Libya Says It's Yet to Approve Total's Deal for Marathon Assets
(Bloomberg) -- French oil giant Total SA said last month it had acquired Marathon Oil Corp.’s assets in Libya in a $450 million deal. Not so fast, says the country’s state energy company.
Libya’s National Oil Corp. hasn’t yet approved the transaction and is “discussing arrangements” for the proposed sale with the country’s presidency council, Chairman Mustafa Sanalla said Monday. His assertion suggests the purchase -- which would more than double Total’s production in the North African nation -- won’t necessarily proceed as planned.
“Any transaction of this nature must have the approval of NOC and the Libyan authorities,” Sanalla said in a statement. “Any attempt to conclude the sale prior to this approval would be in breach of the concession’s contractual agreement.”
Total didn’t immediately respond to a request for comment.
The French company, which has a long history of operating in Libya, said March 2 it acquired Marathon Oil’s 16.3 percent stake in the large Waha Concessions. That gives it access to daily production of about 50,000 barrels of oil equivalent -- and 500 million barrels of reserves and resources -- at just a fraction of the price-per-barrel in Total’s Maersk deal last year. That purchase mostly consisted of assets in the North Sea -- an area of lower political risk.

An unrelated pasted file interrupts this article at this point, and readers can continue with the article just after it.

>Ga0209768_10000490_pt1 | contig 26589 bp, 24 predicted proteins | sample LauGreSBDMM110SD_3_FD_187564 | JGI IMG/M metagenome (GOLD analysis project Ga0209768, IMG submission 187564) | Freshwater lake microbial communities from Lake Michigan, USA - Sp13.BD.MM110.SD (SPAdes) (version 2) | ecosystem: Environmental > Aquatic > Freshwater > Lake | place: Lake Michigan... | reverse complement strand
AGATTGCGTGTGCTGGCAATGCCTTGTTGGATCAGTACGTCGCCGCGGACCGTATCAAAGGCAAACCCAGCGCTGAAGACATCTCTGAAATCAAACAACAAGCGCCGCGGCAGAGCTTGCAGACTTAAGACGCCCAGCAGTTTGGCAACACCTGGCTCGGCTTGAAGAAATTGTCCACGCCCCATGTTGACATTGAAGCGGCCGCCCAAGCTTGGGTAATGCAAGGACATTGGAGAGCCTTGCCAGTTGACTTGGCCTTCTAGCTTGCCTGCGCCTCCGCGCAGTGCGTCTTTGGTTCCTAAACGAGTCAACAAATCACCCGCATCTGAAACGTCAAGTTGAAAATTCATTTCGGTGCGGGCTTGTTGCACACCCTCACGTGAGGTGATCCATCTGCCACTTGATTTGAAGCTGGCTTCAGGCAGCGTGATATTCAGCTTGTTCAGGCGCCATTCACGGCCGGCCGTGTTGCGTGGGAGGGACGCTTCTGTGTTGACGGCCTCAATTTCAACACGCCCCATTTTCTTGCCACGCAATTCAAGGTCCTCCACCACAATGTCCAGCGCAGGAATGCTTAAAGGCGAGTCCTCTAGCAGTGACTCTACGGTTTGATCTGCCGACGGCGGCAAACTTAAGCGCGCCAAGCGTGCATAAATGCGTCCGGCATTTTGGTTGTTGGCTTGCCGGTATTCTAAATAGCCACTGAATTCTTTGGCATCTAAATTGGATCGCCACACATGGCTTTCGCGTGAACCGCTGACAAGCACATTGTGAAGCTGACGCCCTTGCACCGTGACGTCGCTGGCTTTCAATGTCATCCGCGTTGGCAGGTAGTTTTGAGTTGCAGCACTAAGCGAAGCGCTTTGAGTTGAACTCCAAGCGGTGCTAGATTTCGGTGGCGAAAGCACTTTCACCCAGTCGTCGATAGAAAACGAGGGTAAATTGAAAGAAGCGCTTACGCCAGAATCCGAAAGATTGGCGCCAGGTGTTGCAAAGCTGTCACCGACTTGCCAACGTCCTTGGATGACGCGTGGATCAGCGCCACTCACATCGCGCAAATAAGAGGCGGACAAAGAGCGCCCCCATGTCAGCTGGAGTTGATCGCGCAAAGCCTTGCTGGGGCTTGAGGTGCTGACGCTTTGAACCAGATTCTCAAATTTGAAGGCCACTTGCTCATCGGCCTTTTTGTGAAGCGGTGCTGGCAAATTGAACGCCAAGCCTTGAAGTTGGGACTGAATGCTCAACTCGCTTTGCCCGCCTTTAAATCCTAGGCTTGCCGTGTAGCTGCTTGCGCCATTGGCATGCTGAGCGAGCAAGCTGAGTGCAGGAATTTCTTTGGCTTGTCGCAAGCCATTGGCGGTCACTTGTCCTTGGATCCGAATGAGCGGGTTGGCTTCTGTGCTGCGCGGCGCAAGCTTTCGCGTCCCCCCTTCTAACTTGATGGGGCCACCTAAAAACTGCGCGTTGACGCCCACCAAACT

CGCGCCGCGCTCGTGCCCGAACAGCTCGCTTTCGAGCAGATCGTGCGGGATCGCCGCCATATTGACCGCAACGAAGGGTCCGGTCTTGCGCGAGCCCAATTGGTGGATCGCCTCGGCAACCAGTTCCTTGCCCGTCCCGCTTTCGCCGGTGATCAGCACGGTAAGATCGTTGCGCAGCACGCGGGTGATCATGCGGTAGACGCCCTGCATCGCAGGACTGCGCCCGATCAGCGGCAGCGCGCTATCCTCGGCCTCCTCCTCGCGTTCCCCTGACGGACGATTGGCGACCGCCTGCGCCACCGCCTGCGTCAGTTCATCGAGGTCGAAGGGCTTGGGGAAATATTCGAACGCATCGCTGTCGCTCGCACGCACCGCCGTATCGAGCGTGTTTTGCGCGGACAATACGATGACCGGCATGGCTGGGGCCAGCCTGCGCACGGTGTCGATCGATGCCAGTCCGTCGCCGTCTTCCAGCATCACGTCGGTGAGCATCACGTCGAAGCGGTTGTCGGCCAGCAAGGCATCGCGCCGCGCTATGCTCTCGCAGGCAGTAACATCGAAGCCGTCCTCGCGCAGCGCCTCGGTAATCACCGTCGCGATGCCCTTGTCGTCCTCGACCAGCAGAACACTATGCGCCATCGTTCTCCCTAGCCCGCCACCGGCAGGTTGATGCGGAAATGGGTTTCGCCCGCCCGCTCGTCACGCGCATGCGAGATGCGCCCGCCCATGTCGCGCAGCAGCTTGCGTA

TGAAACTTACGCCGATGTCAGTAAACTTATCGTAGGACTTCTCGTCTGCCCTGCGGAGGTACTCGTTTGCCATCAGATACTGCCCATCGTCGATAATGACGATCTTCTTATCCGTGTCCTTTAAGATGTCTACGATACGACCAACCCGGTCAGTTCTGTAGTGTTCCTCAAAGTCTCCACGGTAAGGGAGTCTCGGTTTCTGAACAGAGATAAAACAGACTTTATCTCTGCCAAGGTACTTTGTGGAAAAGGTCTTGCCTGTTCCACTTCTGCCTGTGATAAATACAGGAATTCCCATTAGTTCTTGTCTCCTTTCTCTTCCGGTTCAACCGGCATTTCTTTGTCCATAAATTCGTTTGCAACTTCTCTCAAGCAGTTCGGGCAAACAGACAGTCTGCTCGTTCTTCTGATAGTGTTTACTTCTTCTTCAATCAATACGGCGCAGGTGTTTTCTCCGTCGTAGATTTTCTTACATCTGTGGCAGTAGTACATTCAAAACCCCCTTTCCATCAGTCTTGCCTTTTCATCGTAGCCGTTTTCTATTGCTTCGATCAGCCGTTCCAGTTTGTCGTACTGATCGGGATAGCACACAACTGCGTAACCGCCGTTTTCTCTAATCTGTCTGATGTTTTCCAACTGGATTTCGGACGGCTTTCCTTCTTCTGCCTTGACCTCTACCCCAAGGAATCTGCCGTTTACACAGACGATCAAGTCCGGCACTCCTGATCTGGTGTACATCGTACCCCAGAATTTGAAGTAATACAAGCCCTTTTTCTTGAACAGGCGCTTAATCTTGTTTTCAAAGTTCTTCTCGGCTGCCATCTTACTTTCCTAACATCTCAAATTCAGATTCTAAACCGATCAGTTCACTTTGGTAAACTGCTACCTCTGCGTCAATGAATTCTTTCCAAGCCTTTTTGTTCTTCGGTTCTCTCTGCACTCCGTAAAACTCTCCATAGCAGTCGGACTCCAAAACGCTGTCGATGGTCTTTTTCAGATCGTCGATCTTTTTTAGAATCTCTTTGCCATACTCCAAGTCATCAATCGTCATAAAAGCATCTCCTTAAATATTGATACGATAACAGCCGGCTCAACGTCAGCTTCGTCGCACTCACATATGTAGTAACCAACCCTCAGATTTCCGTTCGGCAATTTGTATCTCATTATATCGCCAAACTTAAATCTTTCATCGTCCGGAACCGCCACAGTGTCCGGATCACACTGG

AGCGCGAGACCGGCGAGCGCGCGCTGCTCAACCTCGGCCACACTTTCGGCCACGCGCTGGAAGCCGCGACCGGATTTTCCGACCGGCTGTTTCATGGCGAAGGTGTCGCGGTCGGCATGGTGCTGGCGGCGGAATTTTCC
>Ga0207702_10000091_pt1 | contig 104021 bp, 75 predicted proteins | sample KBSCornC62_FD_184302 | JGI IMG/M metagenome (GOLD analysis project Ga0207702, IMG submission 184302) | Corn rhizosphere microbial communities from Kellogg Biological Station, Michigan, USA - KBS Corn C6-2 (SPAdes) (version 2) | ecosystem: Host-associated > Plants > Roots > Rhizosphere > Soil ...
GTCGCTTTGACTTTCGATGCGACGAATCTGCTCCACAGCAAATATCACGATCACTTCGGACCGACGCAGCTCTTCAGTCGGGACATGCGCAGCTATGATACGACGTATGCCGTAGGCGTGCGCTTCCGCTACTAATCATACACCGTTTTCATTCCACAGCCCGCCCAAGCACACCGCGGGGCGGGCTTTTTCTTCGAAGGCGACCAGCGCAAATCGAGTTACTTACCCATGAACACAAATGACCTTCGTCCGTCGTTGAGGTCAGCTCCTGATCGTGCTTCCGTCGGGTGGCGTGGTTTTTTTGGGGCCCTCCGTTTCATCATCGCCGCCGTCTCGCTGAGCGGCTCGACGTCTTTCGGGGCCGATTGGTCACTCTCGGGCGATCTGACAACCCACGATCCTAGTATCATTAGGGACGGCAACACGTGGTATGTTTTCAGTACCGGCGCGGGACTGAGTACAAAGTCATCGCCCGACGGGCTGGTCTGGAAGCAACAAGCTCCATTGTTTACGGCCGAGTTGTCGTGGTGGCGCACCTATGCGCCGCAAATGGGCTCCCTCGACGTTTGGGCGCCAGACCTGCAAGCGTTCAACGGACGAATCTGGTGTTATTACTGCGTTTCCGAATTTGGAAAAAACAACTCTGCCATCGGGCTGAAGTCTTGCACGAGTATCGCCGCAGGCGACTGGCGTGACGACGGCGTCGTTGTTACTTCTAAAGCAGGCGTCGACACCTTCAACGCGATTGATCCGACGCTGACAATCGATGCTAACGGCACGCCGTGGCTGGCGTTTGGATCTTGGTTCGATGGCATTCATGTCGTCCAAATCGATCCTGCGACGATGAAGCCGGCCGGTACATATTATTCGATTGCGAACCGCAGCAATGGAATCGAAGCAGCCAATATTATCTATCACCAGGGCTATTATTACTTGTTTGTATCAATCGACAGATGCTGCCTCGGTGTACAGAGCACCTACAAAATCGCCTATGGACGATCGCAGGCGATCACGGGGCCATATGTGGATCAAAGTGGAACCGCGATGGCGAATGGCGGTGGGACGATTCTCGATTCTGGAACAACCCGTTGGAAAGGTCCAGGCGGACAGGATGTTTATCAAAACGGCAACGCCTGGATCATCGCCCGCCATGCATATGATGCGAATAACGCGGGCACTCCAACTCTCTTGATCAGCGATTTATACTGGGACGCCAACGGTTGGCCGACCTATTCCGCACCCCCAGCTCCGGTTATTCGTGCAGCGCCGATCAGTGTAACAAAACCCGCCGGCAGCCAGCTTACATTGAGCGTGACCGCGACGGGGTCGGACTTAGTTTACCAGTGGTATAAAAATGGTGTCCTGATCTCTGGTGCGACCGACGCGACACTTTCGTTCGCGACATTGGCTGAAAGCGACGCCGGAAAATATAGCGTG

Libya’s NOC owns 59.2 percent of the Waha Concessions, with ConocoPhillips and Hess Corp. also holding stakes.
“To secure NOC approval, the transaction should deliver the best possible outcome for all the Libyan people, taking into account Libya’s security situation, its fiscal position and external investment requirements,” NOC said, adding that it will publish details of the transaction when it’s concluded.
The Waha Concessions’ total production is about 300,000 barrels a day, but an attack on a pipeline on Saturday has reduced output. Total last month said Waha is expected to pump more than 400,000 barrels day by the end of the decade. The oil major produced 31,500 barrels a day at several other Libyan fields last year.
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